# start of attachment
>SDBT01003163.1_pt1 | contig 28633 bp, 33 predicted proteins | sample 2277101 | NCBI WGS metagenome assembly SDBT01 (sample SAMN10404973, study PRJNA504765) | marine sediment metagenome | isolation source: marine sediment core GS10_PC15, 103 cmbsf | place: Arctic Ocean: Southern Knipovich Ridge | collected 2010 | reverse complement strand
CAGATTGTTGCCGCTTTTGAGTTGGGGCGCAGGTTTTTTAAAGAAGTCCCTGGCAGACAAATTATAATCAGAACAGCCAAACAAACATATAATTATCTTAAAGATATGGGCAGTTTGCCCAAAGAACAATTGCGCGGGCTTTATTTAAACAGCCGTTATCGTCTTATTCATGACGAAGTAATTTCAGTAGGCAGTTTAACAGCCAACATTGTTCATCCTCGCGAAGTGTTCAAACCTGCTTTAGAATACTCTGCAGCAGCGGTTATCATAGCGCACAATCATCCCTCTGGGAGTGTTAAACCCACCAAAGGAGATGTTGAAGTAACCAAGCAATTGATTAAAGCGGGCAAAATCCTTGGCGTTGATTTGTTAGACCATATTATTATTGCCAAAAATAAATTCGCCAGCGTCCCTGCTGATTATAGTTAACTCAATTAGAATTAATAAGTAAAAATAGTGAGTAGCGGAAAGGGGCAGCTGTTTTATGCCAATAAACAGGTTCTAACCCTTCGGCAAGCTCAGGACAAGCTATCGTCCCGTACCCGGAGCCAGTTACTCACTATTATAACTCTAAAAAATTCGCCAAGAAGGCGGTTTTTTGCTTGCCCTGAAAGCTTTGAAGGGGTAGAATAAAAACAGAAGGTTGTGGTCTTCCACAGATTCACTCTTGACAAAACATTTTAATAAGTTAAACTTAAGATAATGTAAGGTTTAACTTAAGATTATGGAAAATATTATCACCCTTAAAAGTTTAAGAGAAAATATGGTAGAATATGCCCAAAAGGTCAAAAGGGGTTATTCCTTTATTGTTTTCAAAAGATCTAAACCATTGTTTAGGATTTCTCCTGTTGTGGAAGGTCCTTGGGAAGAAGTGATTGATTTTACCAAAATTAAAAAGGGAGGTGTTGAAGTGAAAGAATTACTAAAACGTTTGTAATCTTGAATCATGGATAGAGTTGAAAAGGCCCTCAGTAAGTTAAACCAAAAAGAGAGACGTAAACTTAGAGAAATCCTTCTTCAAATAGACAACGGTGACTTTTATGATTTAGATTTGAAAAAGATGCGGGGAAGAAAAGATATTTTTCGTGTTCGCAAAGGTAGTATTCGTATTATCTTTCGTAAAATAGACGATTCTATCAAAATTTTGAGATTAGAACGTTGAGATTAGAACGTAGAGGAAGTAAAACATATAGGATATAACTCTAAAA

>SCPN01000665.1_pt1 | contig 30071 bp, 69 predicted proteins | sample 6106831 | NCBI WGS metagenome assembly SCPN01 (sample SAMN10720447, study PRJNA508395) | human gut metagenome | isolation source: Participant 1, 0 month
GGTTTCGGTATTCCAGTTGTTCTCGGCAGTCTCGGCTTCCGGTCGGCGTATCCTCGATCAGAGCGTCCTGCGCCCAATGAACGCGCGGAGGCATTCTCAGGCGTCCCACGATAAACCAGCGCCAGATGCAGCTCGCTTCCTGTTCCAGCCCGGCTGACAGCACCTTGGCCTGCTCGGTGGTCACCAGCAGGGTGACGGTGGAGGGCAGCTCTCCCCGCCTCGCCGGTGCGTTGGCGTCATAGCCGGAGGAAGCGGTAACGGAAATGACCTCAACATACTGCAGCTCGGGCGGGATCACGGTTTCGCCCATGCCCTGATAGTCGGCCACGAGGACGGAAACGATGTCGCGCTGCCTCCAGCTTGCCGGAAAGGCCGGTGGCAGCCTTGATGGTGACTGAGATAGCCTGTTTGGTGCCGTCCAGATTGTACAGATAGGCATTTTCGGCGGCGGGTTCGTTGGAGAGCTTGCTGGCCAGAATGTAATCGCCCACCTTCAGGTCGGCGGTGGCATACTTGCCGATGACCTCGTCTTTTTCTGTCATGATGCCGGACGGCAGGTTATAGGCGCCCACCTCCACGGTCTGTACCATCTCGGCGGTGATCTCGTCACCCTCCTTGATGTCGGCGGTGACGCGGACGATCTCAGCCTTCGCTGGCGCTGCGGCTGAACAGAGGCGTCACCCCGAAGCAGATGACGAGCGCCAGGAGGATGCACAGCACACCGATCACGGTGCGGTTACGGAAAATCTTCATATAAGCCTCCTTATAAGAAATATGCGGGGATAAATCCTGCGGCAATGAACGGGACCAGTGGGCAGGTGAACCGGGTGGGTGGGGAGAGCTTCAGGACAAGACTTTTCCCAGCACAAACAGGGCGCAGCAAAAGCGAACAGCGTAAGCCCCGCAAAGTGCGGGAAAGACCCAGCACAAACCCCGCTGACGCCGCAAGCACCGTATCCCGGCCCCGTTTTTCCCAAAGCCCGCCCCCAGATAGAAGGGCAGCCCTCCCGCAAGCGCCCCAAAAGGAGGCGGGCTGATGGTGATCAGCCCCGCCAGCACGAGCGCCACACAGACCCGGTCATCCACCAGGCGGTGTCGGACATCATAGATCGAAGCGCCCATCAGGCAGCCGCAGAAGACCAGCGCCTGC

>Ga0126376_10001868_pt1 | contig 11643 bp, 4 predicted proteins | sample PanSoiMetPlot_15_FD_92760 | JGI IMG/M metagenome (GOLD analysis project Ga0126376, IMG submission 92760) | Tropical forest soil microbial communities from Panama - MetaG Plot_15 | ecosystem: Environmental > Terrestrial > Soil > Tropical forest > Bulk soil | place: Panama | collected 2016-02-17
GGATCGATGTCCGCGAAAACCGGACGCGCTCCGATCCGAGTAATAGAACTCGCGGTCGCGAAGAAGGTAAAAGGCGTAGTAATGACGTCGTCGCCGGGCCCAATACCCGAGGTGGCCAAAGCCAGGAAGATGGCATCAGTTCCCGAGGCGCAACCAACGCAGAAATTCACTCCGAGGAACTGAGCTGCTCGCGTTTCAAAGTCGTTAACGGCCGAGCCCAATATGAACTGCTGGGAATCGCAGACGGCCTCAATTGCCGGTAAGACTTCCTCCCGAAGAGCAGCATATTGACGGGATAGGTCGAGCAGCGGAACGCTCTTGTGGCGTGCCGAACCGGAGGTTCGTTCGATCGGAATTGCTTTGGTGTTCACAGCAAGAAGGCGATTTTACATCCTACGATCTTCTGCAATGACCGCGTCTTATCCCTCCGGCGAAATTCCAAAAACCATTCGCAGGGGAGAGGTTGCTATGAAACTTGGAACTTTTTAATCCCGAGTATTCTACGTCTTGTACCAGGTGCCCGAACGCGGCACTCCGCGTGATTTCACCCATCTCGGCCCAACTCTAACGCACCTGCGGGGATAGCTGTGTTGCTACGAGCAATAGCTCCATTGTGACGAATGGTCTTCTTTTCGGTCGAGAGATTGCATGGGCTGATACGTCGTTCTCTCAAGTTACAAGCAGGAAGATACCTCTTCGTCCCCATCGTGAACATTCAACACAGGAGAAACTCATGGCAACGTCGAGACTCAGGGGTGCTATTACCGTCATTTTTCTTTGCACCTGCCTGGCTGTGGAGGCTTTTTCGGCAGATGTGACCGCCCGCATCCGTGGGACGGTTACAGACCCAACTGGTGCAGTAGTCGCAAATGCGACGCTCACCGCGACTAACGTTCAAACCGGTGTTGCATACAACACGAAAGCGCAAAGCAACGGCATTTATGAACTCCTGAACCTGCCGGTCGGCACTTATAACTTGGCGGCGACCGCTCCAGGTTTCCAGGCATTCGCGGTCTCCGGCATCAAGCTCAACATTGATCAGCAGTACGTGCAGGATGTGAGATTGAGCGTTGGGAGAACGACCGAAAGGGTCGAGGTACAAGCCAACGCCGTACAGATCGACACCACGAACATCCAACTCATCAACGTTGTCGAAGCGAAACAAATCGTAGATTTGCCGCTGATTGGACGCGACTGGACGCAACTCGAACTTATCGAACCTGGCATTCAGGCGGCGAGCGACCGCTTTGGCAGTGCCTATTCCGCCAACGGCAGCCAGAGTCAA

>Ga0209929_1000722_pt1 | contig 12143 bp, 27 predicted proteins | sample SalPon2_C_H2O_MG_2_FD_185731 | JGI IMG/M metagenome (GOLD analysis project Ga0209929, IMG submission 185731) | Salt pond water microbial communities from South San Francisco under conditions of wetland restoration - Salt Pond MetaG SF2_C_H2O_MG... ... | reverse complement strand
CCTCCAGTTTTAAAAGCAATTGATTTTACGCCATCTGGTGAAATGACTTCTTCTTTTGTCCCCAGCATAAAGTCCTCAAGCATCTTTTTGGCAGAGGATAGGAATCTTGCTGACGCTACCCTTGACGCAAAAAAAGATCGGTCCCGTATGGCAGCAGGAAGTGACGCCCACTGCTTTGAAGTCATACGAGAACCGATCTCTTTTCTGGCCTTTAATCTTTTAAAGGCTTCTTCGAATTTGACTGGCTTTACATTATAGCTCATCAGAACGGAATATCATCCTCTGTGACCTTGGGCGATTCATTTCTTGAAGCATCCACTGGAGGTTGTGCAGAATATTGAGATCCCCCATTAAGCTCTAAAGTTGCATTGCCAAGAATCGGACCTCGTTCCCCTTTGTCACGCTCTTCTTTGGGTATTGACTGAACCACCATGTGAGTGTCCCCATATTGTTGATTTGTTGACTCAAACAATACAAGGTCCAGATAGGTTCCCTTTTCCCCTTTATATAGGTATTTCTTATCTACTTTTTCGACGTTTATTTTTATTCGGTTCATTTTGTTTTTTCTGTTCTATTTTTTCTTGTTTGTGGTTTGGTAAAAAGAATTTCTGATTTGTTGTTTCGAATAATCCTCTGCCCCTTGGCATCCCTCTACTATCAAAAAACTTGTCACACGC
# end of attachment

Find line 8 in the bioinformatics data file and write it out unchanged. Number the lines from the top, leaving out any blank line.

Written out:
CCTCCAGTTTTAAAAGCAATTGATTTTACGCCATCTGGTGAAATGACTTCTTCTTTTGTCCCCAGCATAAAGTCCTCAAGCATCTTTTTGGCAGAGGATAGGAATCTTGCTGACGCTACCCTTGACGCAAAAAAAGATCGGTCCCGTATGGCAGCAGGAAGTGACGCCCACTGCTTTGAAGTCATACGAGAACCGATCTCTTTTCTGGCCTTTAATCTTTTAAAGGCTTCTTCGAATTTGACTGGCTTTACATTATAGCTCATCAGAACGGAATATCATCCTCTGTGACCTTGGGCGATTCATTTCTTGAAGCATCCACTGGAGGTTGTGCAGAATATTGAGATCCCCCATTAAGCTCTAAAGTTGCATTGCCAAGAATCGGACCTCGTTCCCCTTTGTCACGCTCTTCTTTGGGTATTGACTGAACCACCATGTGAGTGTCCCCATATTGTTGATTTGTTGACTCAAACAATACAAGGTCCAGATAGGTTCCCTTTTCCCCTTTATATAGGTATTTCTTATCTACTTTTTCGACGTTTATTTTTATTCGGTTCATTTTGTTTTTTCTGTTCTATTTTTTCTTGTTTGTGGTTTGGTAAAAAGAATTTCTGATTTGTTGTTTCGAATAATCCTCTGCCCCTTGGCATCCCTCTACTATCAAAAAACTTGTCACACGC